Anonymous said...

You are correct. Gay marriage has NEVER been an issue discussed by the city council.

Anonymous said...

I don't agree with much Mr. Biddle has to say, but his commentary on Ms. Carson's impact on Indy is dead-on. Re-writing history does nobody any good. The black community, as a whole, needs to come together and demand more of those who claim to represent it. The decline of Indy during her House tenure should be obvious to anyone who lives here.

Anonymous said...

What Biddle failed to mention was the fact the more than 160,000 residents have moved out of the old city limits of Indianapolis since 1971. Old pre-Unigov Indianapolis is Carson's district.
That trend continues as evidenced by the ever shrinking enrollment of IPS whose boundaries are the old city limits of Indianapolis.
I do not recall even one new business that Carson helped bring into her district unless you want to count the shake houses.
Many black scholars have written far worse about Carson and her cadre than Biddle ever could.
She was someone who could have done so much and yet did so very little other than enrich those within her circle.

Anonymous said...

Biddle needds Fact Check.

Among most educational experts and observers, Biddle's IPS comments would get a huge "you're right."

But where does he get off saying the other township systems "fare no better" ?

Using test scores and other measures, even the worst of the township systems, probably Warren is a beacon of hope compared to IPS.

And the other township systems, up to and including Washington, recognized as the best, need help, but my God, they don't graduate 20%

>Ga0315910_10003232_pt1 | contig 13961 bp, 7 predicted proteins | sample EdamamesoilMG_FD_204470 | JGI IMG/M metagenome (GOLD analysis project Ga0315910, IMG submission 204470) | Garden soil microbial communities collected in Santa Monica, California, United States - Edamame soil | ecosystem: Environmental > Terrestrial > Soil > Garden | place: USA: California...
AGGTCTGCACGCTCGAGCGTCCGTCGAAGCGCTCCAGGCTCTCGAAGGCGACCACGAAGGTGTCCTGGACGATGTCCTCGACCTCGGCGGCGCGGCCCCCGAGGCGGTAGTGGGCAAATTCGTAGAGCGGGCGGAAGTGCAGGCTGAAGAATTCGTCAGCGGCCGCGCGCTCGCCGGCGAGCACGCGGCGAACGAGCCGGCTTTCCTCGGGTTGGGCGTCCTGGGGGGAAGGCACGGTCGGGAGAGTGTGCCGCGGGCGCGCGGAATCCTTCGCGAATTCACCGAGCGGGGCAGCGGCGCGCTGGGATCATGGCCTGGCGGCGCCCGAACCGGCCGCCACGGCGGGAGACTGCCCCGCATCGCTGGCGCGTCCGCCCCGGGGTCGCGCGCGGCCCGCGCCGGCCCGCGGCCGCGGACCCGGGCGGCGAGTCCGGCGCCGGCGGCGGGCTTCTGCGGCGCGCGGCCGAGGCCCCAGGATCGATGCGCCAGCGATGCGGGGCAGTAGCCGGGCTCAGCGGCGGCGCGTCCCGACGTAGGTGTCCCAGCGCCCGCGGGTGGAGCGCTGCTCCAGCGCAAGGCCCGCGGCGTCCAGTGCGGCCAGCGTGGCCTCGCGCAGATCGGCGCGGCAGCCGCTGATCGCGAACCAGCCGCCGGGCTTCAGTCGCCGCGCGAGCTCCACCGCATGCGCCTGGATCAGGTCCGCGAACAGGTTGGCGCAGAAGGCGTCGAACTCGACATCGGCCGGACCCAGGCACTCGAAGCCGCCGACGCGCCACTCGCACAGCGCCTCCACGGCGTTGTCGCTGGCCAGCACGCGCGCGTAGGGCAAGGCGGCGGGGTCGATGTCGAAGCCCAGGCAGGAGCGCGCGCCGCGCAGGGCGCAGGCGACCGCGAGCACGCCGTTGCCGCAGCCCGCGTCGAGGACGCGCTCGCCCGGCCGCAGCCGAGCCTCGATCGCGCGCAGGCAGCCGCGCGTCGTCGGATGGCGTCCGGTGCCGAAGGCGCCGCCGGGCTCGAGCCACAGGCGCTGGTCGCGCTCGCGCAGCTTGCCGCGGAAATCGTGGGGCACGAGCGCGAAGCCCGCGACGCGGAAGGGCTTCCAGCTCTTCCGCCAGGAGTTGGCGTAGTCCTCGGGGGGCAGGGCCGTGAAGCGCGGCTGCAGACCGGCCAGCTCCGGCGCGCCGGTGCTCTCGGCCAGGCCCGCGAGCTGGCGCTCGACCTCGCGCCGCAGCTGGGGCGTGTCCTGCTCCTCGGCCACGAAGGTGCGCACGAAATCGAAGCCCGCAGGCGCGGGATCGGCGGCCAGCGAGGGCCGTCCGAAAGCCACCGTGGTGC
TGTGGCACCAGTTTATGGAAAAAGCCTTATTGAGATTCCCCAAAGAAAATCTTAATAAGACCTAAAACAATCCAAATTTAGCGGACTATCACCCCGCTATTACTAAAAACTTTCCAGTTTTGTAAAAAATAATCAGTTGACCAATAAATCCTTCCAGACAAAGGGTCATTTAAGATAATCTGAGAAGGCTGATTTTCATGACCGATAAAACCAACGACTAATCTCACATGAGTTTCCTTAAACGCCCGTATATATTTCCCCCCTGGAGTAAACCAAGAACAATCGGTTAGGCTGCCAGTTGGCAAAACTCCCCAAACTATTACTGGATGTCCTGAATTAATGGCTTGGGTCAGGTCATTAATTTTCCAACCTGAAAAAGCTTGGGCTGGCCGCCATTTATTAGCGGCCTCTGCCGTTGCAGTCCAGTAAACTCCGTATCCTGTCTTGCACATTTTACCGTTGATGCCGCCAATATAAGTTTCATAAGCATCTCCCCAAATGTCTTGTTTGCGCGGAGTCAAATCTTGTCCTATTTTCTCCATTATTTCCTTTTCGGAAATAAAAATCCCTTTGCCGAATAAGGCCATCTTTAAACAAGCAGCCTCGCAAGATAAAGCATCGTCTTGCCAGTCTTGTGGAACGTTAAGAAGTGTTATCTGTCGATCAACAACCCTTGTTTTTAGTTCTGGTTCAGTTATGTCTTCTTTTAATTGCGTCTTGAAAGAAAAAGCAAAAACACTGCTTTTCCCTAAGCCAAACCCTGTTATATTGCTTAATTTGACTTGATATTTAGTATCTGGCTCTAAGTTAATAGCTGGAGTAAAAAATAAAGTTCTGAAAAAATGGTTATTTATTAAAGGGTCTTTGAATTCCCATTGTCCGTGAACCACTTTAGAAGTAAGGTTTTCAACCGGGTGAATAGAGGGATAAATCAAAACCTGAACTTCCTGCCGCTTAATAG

Not even close to that low.

Biddle, on this one, used a Tully trait: write it while sitting on your brain, without breaking a sweat to check the little things that could make your story so much more accurate.

It's lazy journalism. Period.

Anonymous said...

IPS' boundaries are not the old city limits of Indianapolis. In fact, IPS has schools located in eight of Marion County's nine townships. The only township with no IPS school is Franklin.

Anonymous said...

Anon 5:52 Please leave Julia alone..she is near death...have you no shame?

Bart Lies said...

"Anon 5:52 Please leave Julia alone..she is near death...have you no shame?

8:11 PM EST"

Speaking of shame. 75 days without a functioning representative, it's clear Carson will never return to her office, still she clutches the representation of her entire District in her dying hands.

Shame, shame, shame. What's more important: ensuring the people's business carries on, or clutching to the title of an office in which you can no longer function?

Anonymous said...

You are incorrect. IPS is and always has been inside the old city limits of Indianapolis. IPS is NOT just Center Township alone.
Look at the 1970 City map and then look at the current IPS boundaries. They are identical.